go back

How to Stop Asthma Wheezing Without an Inhaler

February 8, 2023

Asthma attacks can occur at any time

Asthma is one of the most prevalent chronic illnesses in the country. And the number of Americans that suffer from the disease continues to rise. According to the Centers for Disease Control and Prevention (CDC), as of May 2022 more than 25 million people in the United States have asthma.

Currently there is no cure for asthma, but there are medications that can help manage symptoms – including those taken via inhaler.

Asthma attacks can occur at any time. While sufferers know how important it is to have their inhaler with them, there are times when people find themselves without their inhaler or with one that doesn’t work.

Whether it’s you or a loved one that is experiencing an onset of symptoms, here’s what you can do to stop asthma wheezing without an inhaler.

What is Asthma?

Asthma is the chronic inflammation of the air passages in the lungs. The onset of asthma typically begins in childhood, with the American College of Allergy, Asthma, and Immunology (ACAAI) noting that asthma is more prevalent in children than in adults. The ACAAI also indicates females are more likely to be diagnosed with asthma than males.

According to one of our allergists, John Anderson, MD, there are three changes in the airway when an asthma attack occurs:

  1. Swelling inside the airway
  2. Excess mucus that clogs the airway
  3. Muscles tighten and squeeze around the airways

The swelling, clogging, and tightening constricts the airways and makes it more difficult to breathe. 

Boy sitting in a cardboard box with a corgi dog over his lap and a cat in the back of the box.
Millions of children develop asthma in their earliest years of development and have what is referred to as childhood asthma.


As with most health problems, diagnosing asthma starts with your doctor asking you a lot of questions about your health. In addition to asking about your health history, a doctor will also do breathing tests to see how well your lungs work and how strong they are.

Spirometry is a common breathing test in which the patient takes a deep breath and blows out into a sensor. Patients who have had allergies in the past may also get a FeNO test, which measures how inflamed the lungs are. During the diagnostic process, people with allergies may also have to go through more allergy tests.

If the patient is a child, the doctor will also talk to a parent or guardian about the symptoms and when they started and stopped. Common asthma tests don’t work well on kids younger than 5, so it’s important for parents to pay close attention to their kids’ symptoms and write them down.

What Causes an Asthma Attack?

Every person’s asthma is different. Which means triggers are specific to each individual. According to the CDC, there are seven common asthma triggers:

  1. Tobacco smoke
  2. Dust mites
  3. Outdoor air pollution
  4. Pests (i.e. cockroaches or mice)
  5. Pets
  6. Mold
  7. Cleaning and disinfecting products

Other triggers can include infections linked to the flu, colds, and respiratory syncytial virus (RSV), as well as physical exercise, heat and humidity, and foods and fragrances. Strong emotions/stress that can lead to hyperventilation can also bring on an attack. The most important thing is to know your specific triggers and try your best to keep away from them.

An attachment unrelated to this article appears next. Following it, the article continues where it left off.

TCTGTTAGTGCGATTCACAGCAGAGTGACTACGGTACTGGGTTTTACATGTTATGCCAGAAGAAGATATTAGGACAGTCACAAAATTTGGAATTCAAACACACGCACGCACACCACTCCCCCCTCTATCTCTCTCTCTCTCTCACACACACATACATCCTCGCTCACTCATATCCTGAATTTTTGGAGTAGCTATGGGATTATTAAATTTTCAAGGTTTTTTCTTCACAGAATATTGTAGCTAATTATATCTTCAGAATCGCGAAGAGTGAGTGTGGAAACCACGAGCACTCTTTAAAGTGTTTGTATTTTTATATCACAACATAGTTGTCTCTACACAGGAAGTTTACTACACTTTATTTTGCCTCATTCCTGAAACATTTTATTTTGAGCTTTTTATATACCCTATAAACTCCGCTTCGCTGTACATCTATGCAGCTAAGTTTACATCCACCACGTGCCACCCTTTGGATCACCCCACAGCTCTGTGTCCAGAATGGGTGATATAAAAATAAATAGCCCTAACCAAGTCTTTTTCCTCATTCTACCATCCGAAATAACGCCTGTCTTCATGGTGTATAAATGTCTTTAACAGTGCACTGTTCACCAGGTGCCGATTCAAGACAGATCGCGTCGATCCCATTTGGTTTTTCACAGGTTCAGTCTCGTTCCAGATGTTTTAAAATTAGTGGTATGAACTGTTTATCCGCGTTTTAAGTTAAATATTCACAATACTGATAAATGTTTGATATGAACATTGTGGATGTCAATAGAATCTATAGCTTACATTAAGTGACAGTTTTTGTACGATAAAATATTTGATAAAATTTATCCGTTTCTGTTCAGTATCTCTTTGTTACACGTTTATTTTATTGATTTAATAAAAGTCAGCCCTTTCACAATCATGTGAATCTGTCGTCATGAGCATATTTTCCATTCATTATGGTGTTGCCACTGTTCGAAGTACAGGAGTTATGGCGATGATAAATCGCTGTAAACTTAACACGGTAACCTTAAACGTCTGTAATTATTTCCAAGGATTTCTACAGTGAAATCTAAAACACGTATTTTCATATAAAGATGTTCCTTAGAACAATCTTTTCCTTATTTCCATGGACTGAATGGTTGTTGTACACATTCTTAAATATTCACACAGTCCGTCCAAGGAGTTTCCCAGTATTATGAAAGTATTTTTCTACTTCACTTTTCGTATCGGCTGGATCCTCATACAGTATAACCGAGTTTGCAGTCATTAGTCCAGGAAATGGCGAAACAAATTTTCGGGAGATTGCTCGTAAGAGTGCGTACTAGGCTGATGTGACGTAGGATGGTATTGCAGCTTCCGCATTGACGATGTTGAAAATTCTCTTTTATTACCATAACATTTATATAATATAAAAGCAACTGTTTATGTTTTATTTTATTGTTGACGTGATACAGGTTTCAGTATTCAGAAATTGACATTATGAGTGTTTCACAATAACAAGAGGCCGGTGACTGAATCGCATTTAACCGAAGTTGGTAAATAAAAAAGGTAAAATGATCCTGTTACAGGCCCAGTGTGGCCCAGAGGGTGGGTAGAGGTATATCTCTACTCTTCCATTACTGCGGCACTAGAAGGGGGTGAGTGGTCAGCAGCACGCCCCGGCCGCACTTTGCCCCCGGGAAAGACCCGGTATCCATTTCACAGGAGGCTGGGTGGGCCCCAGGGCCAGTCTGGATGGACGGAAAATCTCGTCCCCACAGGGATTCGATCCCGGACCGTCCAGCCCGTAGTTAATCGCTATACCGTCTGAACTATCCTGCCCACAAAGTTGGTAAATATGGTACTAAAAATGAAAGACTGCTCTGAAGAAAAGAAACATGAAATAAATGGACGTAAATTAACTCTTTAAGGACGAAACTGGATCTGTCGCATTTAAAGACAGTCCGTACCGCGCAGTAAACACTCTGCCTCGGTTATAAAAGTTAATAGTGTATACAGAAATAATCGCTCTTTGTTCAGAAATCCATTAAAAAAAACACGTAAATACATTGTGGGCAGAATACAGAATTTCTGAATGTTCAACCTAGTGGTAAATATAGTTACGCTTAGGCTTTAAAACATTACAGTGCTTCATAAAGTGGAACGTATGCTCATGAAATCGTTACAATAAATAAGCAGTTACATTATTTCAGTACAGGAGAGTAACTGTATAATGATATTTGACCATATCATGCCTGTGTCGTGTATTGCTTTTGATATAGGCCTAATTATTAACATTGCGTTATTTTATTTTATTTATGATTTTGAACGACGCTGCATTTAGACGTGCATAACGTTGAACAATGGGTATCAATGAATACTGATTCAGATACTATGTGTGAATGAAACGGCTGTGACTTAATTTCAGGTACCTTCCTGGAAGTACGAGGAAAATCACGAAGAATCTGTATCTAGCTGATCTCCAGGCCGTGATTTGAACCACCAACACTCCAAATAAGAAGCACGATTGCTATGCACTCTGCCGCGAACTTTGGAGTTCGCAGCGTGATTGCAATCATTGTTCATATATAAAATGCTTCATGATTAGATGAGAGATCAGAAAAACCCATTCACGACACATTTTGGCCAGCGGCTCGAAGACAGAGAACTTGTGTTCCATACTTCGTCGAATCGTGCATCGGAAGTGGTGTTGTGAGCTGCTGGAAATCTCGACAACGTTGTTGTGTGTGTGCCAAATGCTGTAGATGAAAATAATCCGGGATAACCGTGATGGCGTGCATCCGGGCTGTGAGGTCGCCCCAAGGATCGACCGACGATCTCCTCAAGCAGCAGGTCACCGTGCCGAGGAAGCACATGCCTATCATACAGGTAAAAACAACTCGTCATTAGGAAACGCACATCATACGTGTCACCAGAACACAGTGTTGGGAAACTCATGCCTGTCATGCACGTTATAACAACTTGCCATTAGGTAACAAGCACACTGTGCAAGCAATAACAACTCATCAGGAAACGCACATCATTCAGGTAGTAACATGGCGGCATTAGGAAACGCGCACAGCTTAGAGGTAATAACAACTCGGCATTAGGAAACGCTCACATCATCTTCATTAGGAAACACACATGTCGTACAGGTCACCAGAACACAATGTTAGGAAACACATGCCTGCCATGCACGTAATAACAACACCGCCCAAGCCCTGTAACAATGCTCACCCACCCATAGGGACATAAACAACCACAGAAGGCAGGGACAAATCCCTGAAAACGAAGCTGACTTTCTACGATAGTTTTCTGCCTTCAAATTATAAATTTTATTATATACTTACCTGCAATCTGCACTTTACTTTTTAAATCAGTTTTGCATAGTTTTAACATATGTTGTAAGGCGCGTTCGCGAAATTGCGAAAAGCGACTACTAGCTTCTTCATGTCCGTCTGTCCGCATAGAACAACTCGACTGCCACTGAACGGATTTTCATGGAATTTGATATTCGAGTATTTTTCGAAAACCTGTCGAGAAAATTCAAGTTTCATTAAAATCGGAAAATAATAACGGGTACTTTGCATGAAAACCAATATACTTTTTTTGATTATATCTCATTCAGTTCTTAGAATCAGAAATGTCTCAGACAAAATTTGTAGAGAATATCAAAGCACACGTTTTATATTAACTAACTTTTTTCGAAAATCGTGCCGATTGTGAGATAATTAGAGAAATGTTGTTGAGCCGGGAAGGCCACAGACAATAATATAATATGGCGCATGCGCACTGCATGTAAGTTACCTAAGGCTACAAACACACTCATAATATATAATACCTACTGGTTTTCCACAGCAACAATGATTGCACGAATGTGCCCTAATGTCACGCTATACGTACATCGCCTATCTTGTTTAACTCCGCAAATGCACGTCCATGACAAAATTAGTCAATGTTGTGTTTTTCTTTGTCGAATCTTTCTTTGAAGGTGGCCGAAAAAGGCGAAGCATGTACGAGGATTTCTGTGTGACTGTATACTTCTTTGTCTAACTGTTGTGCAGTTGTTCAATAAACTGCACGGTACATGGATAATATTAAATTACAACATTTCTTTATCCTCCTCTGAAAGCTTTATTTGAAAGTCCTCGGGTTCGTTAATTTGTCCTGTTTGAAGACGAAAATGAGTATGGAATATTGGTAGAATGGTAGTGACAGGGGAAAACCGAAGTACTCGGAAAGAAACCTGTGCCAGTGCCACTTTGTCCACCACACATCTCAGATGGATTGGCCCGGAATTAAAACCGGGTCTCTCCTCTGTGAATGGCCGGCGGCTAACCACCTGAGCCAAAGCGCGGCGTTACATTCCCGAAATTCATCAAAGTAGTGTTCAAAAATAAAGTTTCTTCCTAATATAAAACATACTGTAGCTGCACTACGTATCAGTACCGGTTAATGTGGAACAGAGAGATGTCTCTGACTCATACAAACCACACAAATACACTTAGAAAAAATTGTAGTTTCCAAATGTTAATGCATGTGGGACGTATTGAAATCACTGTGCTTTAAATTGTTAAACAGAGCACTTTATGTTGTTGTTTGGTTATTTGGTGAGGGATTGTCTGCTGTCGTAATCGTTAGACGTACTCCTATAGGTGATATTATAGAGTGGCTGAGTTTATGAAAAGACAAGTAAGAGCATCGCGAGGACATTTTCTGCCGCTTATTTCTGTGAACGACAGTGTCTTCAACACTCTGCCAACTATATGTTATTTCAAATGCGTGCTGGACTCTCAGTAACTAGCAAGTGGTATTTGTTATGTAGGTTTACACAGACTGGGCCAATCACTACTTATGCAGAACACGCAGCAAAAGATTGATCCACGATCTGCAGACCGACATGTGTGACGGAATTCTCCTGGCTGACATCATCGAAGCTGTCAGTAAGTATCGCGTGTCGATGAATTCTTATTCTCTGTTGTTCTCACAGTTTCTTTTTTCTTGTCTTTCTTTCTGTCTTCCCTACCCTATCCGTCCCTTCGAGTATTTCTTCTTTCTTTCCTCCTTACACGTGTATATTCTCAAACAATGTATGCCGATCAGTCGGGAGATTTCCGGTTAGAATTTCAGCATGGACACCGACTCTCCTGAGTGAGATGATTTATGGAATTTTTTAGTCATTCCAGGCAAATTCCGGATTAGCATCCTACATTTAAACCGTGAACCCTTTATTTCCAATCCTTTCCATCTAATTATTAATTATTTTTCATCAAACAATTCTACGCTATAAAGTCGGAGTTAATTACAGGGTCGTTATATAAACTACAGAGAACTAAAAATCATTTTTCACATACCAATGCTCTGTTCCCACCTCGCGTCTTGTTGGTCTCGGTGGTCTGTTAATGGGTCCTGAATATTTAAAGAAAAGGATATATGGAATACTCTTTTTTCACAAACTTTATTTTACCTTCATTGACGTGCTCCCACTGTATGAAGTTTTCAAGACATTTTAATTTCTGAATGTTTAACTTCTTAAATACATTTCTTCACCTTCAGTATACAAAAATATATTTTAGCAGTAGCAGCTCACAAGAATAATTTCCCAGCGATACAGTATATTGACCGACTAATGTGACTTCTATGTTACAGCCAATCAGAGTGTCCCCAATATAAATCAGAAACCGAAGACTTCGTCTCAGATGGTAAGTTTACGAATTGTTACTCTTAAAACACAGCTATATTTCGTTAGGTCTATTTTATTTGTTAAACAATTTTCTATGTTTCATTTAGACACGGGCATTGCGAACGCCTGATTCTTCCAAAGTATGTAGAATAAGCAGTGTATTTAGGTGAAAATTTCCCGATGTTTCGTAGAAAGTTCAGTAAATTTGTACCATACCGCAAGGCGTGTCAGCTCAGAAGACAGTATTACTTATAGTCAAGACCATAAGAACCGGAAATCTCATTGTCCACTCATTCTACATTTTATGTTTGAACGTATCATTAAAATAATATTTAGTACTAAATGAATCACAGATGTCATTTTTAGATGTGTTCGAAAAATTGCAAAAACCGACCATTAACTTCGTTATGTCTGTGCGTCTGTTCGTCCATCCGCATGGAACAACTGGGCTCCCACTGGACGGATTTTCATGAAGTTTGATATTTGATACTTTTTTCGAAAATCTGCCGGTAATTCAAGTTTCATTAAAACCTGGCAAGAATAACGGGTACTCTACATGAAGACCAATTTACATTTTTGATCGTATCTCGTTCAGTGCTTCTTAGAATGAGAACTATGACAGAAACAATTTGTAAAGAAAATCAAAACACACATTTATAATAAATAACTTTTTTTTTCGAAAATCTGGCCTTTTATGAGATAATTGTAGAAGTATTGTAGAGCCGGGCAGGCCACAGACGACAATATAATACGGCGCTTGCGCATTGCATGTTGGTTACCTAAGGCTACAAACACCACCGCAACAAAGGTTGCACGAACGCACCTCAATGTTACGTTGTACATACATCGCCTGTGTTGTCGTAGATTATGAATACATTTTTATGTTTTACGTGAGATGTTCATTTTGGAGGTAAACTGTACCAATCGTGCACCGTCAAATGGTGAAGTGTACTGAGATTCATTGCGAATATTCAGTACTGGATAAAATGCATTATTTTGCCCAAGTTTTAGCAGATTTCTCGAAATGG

Woman sitting on a couch enjoying a cup of coffee
Caffeine has similar properties to some asthma medications and can help temporarily improve airway function. Try to avoid carbonation, so think more coffee or tea, and less soda.

What Should I Do If I Don’t Have My Inhaler?

Asthma attacks can happen at any time. And even those who know the importance of carrying an inhaler can find themselves without one or without one that works.

If you or a loved one begins experiencing an asthma attack and do not have a rescue inhaler available, we recommend trying these steps to stop the wheezing and get breathing under control:

  1. Sit upright. This helps to open up the airway. Do not bend over or lie down, as this can constrict the airway even more.
  2. Take long, deep breaths. The goal is to try and slow down the breathing as much as possible. Breathe in through the nose and exhale through the mouth. 
  3. Stay calm. Try to prevent hyperventilation. Anxiety can trigger both chest and back muscles, which can make it even more difficult to draw breath.
  4. Get away from the trigger, if possible. Find the closest clean air possible, in an air-conditioned environment if possible. Once in a safe space, try to take slow, deep breaths.
  5. Drink a warm, caffeinated beverage. Caffeine has similar properties to some asthma medications and can help temporarily improve airway function. Try to avoid carbonation, so think more coffee or tea, and less soda.
  6. Get medical help. If wheezing, coughing, or breathing continues to get worse, it’s important to seek professional, medical help as soon as possible.

Medically Reviewed By: John Anderson, MD
Reviewed on: Jan. 13, 2022

Our team of writers, editors, and medical experts goes over each article carefully to make sure the information is correct and that only reliable sources are used.

We regularly check to see if the info in this article matches up with the latest scientific research and expert advice so that we can give you the most up-to-date information. See list of trusted resources here.

Let's Make Your Plan

Every asthma action plan is personalized and can be a clear reminder of what was discussed between you and your doctor. Let us help you create your unique plan today.

Make an Appointment